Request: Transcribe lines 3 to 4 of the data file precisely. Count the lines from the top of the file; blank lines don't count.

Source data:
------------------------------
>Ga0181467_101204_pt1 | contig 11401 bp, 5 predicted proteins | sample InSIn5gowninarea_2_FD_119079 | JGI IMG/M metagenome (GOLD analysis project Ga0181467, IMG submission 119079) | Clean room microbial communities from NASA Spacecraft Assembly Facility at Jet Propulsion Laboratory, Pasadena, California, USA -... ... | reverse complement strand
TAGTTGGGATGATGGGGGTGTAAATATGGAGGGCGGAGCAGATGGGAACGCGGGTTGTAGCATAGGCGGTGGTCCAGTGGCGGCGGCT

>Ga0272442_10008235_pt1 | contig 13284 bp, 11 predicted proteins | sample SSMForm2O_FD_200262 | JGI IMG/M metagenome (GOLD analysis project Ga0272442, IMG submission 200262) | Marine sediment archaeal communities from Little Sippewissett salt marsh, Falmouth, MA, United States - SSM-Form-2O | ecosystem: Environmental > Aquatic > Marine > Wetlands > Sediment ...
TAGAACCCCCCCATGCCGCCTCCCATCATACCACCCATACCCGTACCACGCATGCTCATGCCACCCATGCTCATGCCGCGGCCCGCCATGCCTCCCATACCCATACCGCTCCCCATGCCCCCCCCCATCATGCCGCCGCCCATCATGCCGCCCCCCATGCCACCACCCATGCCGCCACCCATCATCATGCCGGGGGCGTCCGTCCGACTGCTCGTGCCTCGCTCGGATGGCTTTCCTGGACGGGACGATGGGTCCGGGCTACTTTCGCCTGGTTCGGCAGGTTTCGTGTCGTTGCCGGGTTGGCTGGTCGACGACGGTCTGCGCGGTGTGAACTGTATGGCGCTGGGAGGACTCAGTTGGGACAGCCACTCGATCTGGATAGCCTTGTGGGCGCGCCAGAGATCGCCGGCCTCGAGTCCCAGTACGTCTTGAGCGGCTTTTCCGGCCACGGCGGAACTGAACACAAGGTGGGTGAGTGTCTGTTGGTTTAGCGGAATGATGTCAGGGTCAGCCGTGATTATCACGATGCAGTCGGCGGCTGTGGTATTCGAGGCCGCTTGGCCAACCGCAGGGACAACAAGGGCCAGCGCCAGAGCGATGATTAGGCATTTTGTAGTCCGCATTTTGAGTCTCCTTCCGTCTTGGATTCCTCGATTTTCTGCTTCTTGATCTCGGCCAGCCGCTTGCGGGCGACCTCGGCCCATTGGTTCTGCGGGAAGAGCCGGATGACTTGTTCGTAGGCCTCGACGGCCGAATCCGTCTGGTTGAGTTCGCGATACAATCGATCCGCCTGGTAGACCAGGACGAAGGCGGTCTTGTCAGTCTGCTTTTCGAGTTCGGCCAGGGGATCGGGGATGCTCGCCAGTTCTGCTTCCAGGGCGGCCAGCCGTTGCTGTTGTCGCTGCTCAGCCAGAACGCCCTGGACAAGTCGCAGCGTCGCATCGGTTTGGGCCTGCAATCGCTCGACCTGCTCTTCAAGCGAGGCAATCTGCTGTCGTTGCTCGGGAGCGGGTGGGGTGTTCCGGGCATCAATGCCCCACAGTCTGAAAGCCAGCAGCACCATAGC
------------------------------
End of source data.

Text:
>Ga0272442_10008235_pt1 | contig 13284 bp, 11 predicted proteins | sample SSMForm2O_FD_200262 | JGI IMG/M metagenome (GOLD analysis project Ga0272442, IMG submission 200262) | Marine sediment archaeal communities from Little Sippewissett salt marsh, Falmouth, MA, United States - SSM-Form-2O | ecosystem: Environmental > Aquatic > Marine > Wetlands > Sediment ...
TAGAACCCCCCCATGCCGCCTCCCATCATACCACCCATACCCGTACCACGCATGCTCATGCCACCCATGCTCATGCCGCGGCCCGCCATGCCTCCCATACCCATACCGCTCCCCATGCCCCCCCCCATCATGCCGCCGCCCATCATGCCGCCCCCCATGCCACCACCCATGCCGCCACCCATCATCATGCCGGGGGCGTCCGTCCGACTGCTCGTGCCTCGCTCGGATGGCTTTCCTGGACGGGACGATGGGTCCGGGCTACTTTCGCCTGGTTCGGCAGGTTTCGTGTCGTTGCCGGGTTGGCTGGTCGACGACGGTCTGCGCGGTGTGAACTGTATGGCGCTGGGAGGACTCAGTTGGGACAGCCACTCGATCTGGATAGCCTTGTGGGCGCGCCAGAGATCGCCGGCCTCGAGTCCCAGTACGTCTTGAGCGGCTTTTCCGGCCACGGCGGAACTGAACACAAGGTGGGTGAGTGTCTGTTGGTTTAGCGGAATGATGTCAGGGTCAGCCGTGATTATCACGATGCAGTCGGCGGCTGTGGTATTCGAGGCCGCTTGGCCAACCGCAGGGACAACAAGGGCCAGCGCCAGAGCGATGATTAGGCATTTTGTAGTCCGCATTTTGAGTCTCCTTCCGTCTTGGATTCCTCGATTTTCTGCTTCTTGATCTCGGCCAGCCGCTTGCGGGCGACCTCGGCCCATTGGTTCTGCGGGAAGAGCCGGATGACTTGTTCGTAGGCCTCGACGGCCGAATCCGTCTGGTTGAGTTCGCGATACAATCGATCCGCCTGGTAGACCAGGACGAAGGCGGTCTTGTCAGTCTGCTTTTCGAGTTCGGCCAGGGGATCGGGGATGCTCGCCAGTTCTGCTTCCAGGGCGGCCAGCCGTTGCTGTTGTCGCTGCTCAGCCAGAACGCCCTGGACAAGTCGCAGCGTCGCATCGGTTTGGGCCTGCAATCGCTCGACCTGCTCTTCAAGCGAGGCAATCTGCTGTCGTTGCTCGGGAGCGGGTGGGGTGTTCCGGGCATCAATGCCCCACAGTCTGAAAGCCAGCAGCACCATAGC